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leif

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  1. Awesome! Great to hear!! Thanks for sharing your success
  2. Good for you for sitting in the seat! Yes i find the everyday stuff a good place to start as its easier to be consistent with the CBT. I made a lot of progress after a bad relapse just being consistent with the CBT and whittling down my compulsions and places of avoidance little by little. I'm very happy to have made good progress there, but i still have lots to work on. What i'm struggling lately with is some of the bigger things that have become a long-term issue with me, namely using public toilets. That one remains very tricky for me because of all the variables. And also its just been so long that I've been avoiding them and i find the longer i leave things the harder it is to approach. I will get there though.
  3. Isn't that great how that kind of worked out that facing that trigger with the card delivery has made this move that you were dreading, anxiety free. I always love most the exposures that result in that sort of direct freedom/reward. Thank you again for posting more about your journey and how challenging it can be even when you've made so much progress. It is especially hard when our OCD involves a degree of embarrassment as it can make it hard to talk about with our counselors! I've been there as well. I think this is a great move coming out with it and yes seeing all that you've overcome in the past, i'm sure you can tackle this side of your ocd just as well as you've done with the rest of it.
  4. Yes i often wish that for myself as well. A magic wand or even just that the treatment was a little easier! That was nice of you to add some chocolates. I don't think it would be uncommon for a package to be opened by mistake and i doubt they would think much of it especially if its just some hangers. Do you have daily compulsions that you do on just normal days without extra triggers? I found for me the best way was just to reduce my daily compulsions a little at a time. I still would often resort to more compulsions when faced with surprise exposures (like yours with the delivery ending up on your shoes) Reducing my daily ones has helped me face the surprise ones, as i have started to see how i can handle anxiety without the compulsions. As i say though, all done in a gradual way, and not getting down on myself when the trigger is too much.
  5. Hi @BelAnna i can relate to feeling the need to resort to compulsions when the exposure feels to high. That is good that you are seeing some progress at least and not doing as many compulsions as you have in the past. Yes keep on with gradual work with the hierarchy, and the compulsions should lessen. I'm not sure what it's like to have a vomit phobia with facing contamination issues, but i would think it would be similar to those of us who have blood-borne disease fears. Our fears exaggerate the threat of even the idea of exposure to blood or a needle or something. So if i saw a needle near where i was walking i would have a similar response to yours. I am working at it slowly with a gradual hierarchy, and i have gotten better with it, but can very much relate to the fear! As always i find the fewer compulsions i do around something, the quicker the anxiety declines. But yes we must work at it gradually and not be too hard on ourselves while working away at it. Did you find out who the package was for? If it is for a family member and you can't do the compulsions you want to, i think you may be surprised by your ability to cope. The anticipation often seems worse, at least that's what I've found! Also try to think of your other thread and the threat exaggeration you had with your mum tipping the guy. Often when we give these fears a bit of time and space we can see that we were exaggerating the fear. Hopefully you'll be able to see that walking near vomit isn't a real threat.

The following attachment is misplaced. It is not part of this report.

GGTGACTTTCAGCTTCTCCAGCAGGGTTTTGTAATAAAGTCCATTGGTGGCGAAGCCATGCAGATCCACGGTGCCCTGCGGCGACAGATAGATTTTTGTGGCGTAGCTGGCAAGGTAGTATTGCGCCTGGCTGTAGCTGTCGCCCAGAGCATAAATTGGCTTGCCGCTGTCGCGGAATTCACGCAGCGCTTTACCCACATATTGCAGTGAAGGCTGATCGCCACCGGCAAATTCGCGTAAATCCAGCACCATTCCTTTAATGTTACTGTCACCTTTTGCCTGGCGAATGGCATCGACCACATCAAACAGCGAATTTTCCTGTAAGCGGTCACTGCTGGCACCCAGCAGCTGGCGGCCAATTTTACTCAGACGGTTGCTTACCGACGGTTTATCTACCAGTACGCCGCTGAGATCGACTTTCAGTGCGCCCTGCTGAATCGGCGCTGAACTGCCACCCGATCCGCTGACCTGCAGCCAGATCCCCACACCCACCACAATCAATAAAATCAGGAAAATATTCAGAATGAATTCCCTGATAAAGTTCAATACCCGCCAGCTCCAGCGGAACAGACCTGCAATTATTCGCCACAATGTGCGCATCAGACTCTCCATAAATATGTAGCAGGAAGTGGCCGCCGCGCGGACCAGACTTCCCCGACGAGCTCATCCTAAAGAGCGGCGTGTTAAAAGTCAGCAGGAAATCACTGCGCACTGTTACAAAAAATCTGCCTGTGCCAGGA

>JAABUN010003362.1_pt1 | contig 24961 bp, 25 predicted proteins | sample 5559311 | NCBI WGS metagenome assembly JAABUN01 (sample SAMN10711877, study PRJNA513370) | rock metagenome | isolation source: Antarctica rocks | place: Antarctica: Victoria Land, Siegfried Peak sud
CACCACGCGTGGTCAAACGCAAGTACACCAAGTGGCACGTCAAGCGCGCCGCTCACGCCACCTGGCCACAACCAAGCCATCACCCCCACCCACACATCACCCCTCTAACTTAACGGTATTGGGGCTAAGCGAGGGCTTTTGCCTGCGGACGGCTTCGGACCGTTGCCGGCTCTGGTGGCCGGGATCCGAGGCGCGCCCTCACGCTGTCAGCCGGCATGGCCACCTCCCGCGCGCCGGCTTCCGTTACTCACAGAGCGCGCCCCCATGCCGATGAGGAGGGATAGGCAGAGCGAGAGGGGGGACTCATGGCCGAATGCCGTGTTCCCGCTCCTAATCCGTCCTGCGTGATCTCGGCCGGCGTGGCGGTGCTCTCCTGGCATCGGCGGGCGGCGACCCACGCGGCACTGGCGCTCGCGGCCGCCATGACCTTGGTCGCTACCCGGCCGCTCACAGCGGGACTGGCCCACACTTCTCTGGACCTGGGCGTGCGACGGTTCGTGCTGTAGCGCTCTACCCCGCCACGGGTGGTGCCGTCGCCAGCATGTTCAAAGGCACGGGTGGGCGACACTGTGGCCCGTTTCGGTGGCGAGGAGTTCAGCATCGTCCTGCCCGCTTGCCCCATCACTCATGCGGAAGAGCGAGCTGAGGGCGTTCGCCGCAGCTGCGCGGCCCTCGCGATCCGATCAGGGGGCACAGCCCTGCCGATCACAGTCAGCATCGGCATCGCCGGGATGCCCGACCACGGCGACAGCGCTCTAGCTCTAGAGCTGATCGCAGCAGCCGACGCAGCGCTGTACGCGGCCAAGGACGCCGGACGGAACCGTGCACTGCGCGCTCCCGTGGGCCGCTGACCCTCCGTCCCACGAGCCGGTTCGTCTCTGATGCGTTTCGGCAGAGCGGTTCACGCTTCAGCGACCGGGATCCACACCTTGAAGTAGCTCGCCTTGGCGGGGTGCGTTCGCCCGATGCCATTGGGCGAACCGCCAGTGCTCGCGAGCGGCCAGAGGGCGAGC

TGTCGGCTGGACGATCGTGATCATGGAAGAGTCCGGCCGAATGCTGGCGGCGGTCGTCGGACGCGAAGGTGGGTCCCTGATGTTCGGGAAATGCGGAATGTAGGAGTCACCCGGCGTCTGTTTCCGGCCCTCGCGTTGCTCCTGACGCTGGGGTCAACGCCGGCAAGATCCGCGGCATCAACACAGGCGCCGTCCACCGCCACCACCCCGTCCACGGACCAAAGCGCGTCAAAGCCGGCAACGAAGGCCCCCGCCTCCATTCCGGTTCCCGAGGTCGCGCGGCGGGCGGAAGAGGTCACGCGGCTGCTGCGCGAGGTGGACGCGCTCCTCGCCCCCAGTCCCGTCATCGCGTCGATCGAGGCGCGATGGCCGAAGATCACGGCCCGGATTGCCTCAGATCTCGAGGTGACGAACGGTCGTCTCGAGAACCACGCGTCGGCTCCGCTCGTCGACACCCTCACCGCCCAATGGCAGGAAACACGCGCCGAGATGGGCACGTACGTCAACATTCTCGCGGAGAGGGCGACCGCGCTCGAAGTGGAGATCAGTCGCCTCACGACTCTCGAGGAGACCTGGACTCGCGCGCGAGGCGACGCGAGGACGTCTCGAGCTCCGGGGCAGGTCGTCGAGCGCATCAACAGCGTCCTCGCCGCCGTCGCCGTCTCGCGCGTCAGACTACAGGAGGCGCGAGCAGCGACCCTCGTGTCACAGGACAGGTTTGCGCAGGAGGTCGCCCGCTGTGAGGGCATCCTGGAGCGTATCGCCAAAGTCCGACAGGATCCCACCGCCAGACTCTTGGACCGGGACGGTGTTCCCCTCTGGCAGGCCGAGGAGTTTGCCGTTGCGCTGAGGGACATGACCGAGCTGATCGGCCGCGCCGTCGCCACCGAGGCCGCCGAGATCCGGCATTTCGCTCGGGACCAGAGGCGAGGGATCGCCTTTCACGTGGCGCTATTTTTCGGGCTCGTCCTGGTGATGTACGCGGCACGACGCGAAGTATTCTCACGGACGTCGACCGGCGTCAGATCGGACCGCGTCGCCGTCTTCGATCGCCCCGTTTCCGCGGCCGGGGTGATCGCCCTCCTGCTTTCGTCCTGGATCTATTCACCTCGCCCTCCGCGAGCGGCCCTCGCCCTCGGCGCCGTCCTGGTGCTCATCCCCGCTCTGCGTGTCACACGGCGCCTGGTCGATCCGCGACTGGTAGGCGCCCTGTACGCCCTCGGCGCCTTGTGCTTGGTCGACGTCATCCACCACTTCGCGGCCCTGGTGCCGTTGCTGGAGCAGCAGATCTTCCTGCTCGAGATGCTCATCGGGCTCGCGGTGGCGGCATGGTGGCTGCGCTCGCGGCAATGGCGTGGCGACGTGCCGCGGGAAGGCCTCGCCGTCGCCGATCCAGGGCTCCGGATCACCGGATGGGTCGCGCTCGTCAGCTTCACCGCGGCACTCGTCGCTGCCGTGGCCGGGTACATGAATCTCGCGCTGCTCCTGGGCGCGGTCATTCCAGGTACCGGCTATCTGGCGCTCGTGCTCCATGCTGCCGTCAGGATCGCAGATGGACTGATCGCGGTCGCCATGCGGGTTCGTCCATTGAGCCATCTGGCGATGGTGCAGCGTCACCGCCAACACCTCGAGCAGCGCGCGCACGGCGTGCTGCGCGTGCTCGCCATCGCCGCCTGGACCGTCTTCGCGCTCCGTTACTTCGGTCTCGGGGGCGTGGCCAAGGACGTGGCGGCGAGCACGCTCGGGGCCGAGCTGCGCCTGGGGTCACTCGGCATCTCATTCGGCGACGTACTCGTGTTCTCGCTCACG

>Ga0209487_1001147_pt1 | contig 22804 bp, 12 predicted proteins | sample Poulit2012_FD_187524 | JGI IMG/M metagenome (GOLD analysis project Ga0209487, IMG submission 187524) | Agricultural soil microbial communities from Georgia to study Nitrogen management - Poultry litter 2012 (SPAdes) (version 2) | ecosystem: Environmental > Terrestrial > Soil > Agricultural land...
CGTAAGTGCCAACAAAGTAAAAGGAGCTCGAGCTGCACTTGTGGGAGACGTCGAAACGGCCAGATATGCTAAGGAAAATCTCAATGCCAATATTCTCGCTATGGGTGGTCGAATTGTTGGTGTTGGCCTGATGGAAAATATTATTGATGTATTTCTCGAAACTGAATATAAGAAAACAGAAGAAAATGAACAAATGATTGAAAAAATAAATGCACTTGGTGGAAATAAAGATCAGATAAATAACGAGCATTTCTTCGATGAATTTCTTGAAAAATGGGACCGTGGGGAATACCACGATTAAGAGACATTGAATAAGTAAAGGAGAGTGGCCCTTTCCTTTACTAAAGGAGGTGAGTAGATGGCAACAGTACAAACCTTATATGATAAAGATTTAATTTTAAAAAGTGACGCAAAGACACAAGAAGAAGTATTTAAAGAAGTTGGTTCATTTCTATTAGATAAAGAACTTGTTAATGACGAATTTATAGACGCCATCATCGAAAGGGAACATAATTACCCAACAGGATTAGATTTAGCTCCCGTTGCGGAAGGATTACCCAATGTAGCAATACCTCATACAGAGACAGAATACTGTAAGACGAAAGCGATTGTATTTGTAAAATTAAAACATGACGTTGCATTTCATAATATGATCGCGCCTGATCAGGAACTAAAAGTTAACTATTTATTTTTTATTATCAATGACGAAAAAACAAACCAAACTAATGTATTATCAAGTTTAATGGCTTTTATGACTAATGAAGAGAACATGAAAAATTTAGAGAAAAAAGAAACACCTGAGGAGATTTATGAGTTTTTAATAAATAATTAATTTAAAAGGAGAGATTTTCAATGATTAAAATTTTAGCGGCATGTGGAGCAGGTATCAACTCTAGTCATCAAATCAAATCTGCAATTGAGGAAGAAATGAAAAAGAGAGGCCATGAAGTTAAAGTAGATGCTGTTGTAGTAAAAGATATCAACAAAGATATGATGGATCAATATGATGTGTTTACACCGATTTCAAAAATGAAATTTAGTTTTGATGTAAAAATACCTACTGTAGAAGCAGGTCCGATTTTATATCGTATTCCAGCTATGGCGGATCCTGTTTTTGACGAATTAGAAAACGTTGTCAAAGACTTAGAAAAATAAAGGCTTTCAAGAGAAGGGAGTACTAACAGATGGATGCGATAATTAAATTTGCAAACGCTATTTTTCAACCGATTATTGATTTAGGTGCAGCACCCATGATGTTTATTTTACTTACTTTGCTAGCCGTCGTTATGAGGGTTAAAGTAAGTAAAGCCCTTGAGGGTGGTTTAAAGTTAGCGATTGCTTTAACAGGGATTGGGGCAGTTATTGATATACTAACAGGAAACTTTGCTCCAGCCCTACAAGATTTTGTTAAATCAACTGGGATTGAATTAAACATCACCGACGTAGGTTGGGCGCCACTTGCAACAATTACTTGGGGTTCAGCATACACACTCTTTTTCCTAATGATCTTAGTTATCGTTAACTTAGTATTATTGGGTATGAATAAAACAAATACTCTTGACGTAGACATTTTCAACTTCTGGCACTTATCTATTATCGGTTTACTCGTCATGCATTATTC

6. I just wanted to thank you for this thread Ashley. I find it to be so inspiring. I have long admired your hand-in-the-toilet exposure but somehow this one i find almost more inspiring. The photos really help too. I am sorry to read that you encountered a rough patch this morning, but yes all part of the journey. I know i can relate well to the frustration of a setback! Good for you for moving forward with the day and continuing your exposure at work.
  7. Yes that's terrible! I'm glad that you are aware that it's terrible and know to seek help elsewhere. Some people could be scared off seeking further treatment with an encounter like that. I have had some problematic doctors in my time and I have done the same as you are planning--just sought help elsewhere. Though sometimes I wish I had made my complaint known but at the time I was too weary and worn from the OCD. So I guess he didn't have any helpful suggestions around med adjustments? I can't remember are you on a wait list for CBT? I hope you see a new doctor soon and get some proper help!
  8. So glad you finally managed to eat! And yes great idea to shop online if you are having a hard time getting out, though i do hope you get back to enjoying your walks soon--that's one of my favourite things to do too! Try to not stay inside too much--it'll get more daunting to face the outside world the longer you avoid it. Really hope you continue to feel better and that your doctor visit goes well, Jumbo